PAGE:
What now for Cyprus? The path ahead is very unclear.
The tiny nation with giant banks and a crushing government debt has soundly rejected a €10 billion bailout offer from the European Union because of public revulsion over the main string attached: a tax on bank deposits.
Just days ago, the country's newly-elected president had negotiated the bailout deal. Then on Tuesday he couldn't even persuade his own party in parliament to back the unpopular and unprecedented raid on bank deposits it required.
In trying to convince Cypriots to support the EU deal, struck in the early hours of Saturday, President Nicos Anastasiades warned that the alternative --- bankruptcy, exit from the euro and devaluation -- would be even more painful.
Anastasiades and the leaders of Cyprus' political parties will meet Wednesday, but they'll have to come up with a workable solution quickly.
Banks are due to open Thursday for the first time this week and the chance of a run on deposits is high.
So what are the alternatives?
The government could still bring a revised proposal back to the Cypriot parliament, possibly safeguarding all deposits below €100,000. But that would mean a much bigger tax than 9.9% on larger accounts and could prompt foreign depositors -- many of them Russians -- to withdraw cash.
The point of the tax was to help fund the bailout. So Cyprus could keep the proposed levy on large accounts at 9.9% and look to make up the funding shortfall from elsewhere. But where? Perhaps from Russia, which has kept Cyprus afloat over the past couple of years.
Cyprus Finance Minister Michalis Sarris is set to be in Moscow for talks on Wednesday. But any tax on bank accounts, even if mitigated by a loan from Russia, would still carry the risk of a serious flight of capital.
Eurozone finance ministers, while ready to accept changes to the way the levy is applied, are not prepared to stump up more than €10 billion and insist that large depositors should help Cyprus deal with a crisis that has its roots in an outsized, offshore banking sector. The EU is also anxious that taxpayers' money isn't used to bail out money launderers.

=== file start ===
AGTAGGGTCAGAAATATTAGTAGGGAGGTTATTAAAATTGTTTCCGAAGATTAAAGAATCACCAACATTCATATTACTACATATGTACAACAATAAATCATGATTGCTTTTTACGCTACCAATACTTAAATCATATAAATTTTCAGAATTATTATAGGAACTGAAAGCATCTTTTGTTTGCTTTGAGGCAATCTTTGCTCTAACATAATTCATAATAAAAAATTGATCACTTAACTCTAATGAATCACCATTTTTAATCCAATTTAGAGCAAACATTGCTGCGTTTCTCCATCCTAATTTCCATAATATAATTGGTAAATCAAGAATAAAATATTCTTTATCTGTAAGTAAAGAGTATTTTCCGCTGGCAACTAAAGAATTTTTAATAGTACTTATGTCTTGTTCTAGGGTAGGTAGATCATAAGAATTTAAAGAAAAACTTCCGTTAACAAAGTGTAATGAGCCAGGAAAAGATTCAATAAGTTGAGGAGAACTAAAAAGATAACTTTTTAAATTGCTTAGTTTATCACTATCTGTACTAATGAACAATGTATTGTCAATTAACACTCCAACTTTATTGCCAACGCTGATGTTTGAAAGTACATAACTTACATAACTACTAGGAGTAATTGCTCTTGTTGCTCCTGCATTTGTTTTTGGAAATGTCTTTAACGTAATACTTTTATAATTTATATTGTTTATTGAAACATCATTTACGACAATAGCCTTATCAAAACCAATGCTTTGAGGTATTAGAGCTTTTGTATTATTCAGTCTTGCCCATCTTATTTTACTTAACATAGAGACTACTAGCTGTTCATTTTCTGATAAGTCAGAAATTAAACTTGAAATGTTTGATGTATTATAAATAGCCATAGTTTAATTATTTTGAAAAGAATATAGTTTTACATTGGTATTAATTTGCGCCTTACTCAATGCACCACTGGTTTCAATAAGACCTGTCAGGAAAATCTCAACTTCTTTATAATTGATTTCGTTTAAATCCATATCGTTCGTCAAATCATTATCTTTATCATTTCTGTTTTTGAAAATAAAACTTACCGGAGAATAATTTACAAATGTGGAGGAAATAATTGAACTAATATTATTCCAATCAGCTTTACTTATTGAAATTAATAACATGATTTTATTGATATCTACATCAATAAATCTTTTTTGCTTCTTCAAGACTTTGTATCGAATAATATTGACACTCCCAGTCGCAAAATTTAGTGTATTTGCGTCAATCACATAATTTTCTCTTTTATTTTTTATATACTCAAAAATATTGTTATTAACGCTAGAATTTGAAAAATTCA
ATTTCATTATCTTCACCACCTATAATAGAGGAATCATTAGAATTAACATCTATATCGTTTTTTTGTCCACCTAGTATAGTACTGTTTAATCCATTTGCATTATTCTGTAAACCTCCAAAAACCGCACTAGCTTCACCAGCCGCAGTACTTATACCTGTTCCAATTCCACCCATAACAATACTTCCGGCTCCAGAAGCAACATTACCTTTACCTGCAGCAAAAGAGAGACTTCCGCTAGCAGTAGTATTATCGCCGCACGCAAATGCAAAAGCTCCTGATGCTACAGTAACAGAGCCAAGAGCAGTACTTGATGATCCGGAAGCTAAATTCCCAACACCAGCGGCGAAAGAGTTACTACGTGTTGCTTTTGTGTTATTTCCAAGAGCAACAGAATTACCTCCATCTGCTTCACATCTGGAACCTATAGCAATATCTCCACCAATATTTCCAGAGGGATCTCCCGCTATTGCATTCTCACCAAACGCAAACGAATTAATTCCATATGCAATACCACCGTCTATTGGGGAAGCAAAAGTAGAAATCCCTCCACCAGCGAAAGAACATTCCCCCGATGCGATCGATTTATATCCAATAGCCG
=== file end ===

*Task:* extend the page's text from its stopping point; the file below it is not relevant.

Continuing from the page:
The German finance minister put it in sparse terms Tuesday after the vote.
"Cyprus has a banking sector that is way too big and they are insolvent with that model and no one outside of Cyprus is at fault for that," Wolfgang Schaeuble said on German public broadcaster ZDF. "This business model is not sustainable, there is no alternative."
Meanwhile, funding measures taken in other eurozone bailouts are not readily available to Cyprus.
In bailing out Greece, Eurozone finance ministers promised that the haircut it forced on government bonds was a one-off event. And Cyprus banks are heavily funded by depositors, so tapping bank bondholders won't raise enough.
Austerity would seem to be a trap. The EU plan already includes an increase in corporate taxes, and extra tax increases and spending cuts appear to be a nonstarter.
The Cyprus economy is deep in recession, and it is forecast to remain so for the next two years. Its €5.8 billion contribution to the EU bailout program is equivalent to about a third of its GDP. Trying to cover a fraction of that with an austerity program would drive the economy even deeper into the ground, slash revenues and raise borrowing.
Cyprus will have to get creative.
One option would be to ask Russia for much more support than simply improving the terms of its existing loan. Russians account for about a third of all deposits in Cypriot banks, and Russian banks have lent heavily to businesses on the island.
But help would come at a price -- possibly a stake in Cyprus' undeveloped offshore gas reserves.